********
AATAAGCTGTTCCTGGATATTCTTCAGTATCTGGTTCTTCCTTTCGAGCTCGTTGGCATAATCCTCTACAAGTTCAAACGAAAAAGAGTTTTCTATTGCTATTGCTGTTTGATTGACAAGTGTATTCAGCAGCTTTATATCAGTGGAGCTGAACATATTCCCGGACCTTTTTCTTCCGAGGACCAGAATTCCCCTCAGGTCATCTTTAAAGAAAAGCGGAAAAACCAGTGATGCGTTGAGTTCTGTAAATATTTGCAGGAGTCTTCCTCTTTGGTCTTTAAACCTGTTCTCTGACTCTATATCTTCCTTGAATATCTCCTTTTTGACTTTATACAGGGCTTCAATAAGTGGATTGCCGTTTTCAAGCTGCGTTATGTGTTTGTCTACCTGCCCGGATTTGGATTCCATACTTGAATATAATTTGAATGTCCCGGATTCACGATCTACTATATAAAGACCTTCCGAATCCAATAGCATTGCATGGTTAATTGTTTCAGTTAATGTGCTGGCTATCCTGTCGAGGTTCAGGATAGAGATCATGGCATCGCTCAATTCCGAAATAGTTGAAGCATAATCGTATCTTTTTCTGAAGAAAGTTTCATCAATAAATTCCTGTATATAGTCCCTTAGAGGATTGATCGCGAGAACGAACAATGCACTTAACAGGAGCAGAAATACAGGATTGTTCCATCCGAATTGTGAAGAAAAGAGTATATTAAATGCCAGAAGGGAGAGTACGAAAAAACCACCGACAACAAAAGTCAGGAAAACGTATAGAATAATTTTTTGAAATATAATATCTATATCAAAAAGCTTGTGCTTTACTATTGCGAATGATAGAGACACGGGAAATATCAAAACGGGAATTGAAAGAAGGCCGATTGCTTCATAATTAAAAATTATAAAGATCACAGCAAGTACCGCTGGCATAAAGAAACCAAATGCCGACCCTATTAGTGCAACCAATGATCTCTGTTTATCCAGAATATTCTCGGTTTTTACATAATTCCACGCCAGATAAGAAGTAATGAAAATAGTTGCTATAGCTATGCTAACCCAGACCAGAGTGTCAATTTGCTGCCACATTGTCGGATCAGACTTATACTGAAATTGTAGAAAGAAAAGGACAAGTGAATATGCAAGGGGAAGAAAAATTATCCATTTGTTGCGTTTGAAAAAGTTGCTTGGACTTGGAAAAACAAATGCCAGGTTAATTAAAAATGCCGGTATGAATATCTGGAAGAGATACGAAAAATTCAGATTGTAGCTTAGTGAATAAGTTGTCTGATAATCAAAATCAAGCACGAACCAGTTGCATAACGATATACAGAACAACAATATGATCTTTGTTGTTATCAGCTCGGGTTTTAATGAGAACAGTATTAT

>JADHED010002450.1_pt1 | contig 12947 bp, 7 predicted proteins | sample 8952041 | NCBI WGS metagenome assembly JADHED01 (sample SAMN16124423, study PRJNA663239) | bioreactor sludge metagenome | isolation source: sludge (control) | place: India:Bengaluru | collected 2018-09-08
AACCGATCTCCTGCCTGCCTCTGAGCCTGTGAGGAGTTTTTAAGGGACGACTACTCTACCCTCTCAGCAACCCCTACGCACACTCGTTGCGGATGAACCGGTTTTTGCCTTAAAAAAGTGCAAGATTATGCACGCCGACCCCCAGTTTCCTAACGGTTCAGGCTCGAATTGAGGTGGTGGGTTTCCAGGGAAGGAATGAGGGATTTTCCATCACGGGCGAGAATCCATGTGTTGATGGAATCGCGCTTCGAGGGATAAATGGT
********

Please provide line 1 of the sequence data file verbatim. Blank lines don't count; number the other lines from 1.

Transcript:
AATAAGCTGTTCCTGGATATTCTTCAGTATCTGGTTCTTCCTTTCGAGCTCGTTGGCATAATCCTCTACAAGTTCAAACGAAAAAGAGTTTTCTATTGCTATTGCTGTTTGATTGACAAGTGTATTCAGCAGCTTTATATCAGTGGAGCTGAACATATTCCCGGACCTTTTTCTTCCGAGGACCAGAATTCCCCTCAGGTCATCTTTAAAGAAAAGCGGAAAAACCAGTGATGCGTTGAGTTCTGTAAATATTTGCAGGAGTCTTCCTCTTTGGTCTTTAAACCTGTTCTCTGACTCTATATCTTCCTTGAATATCTCCTTTTTGACTTTATACAGGGCTTCAATAAGTGGATTGCCGTTTTCAAGCTGCGTTATGTGTTTGTCTACCTGCCCGGATTTGGATTCCATACTTGAATATAATTTGAATGTCCCGGATTCACGATCTACTATATAAAGACCTTCCGAATCCAATAGCATTGCATGGTTAATTGTTTCAGTTAATGTGCTGGCTATCCTGTCGAGGTTCAGGATAGAGATCATGGCATCGCTCAATTCCGAAATAGTTGAAGCATAATCGTATCTTTTTCTGAAGAAAGTTTCATCAATAAATTCCTGTATATAGTCCCTTAGAGGATTGATCGCGAGAACGAACAATGCACTTAACAGGAGCAGAAATACAGGATTGTTCCATCCGAATTGTGAAGAAAAGAGTATATTAAATGCCAGAAGGGAGAGTACGAAAAAACCACCGACAACAAAAGTCAGGAAAACGTATAGAATAATTTTTTGAAATATAATATCTATATCAAAAAGCTTGTGCTTTACTATTGCGAATGATAGAGACACGGGAAATATCAAAACGGGAATTGAAAGAAGGCCGATTGCTTCATAATTAAAAATTATAAAGATCACAGCAAGTACCGCTGGCATAAAGAAACCAAATGCCGACCCTATTAGTGCAACCAATGATCTCTGTTTATCCAGAATATTCTCGGTTTTTACATAATTCCACGCCAGATAAGAAGTAATGAAAATAGTTGCTATAGCTATGCTAACCCAGACCAGAGTGTCAATTTGCTGCCACATTGTCGGATCAGACTTATACTGAAATTGTAGAAAGAAAAGGACAAGTGAATATGCAAGGGGAAGAAAAATTATCCATTTGTTGCGTTTGAAAAAGTTGCTTGGACTTGGAAAAACAAATGCCAGGTTAATTAAAAATGCCGGTATGAATATCTGGAAGAGATACGAAAAATTCAGATTGTAGCTTAGTGAATAAGTTGTCTGATAATCAAAATCAAGCACGAACCAGTTGCATAACGATATACAGAACAACAATATGATCTTTGTTGTTATCAGCTCGGGTTTTAATGAGAACAGTATTAT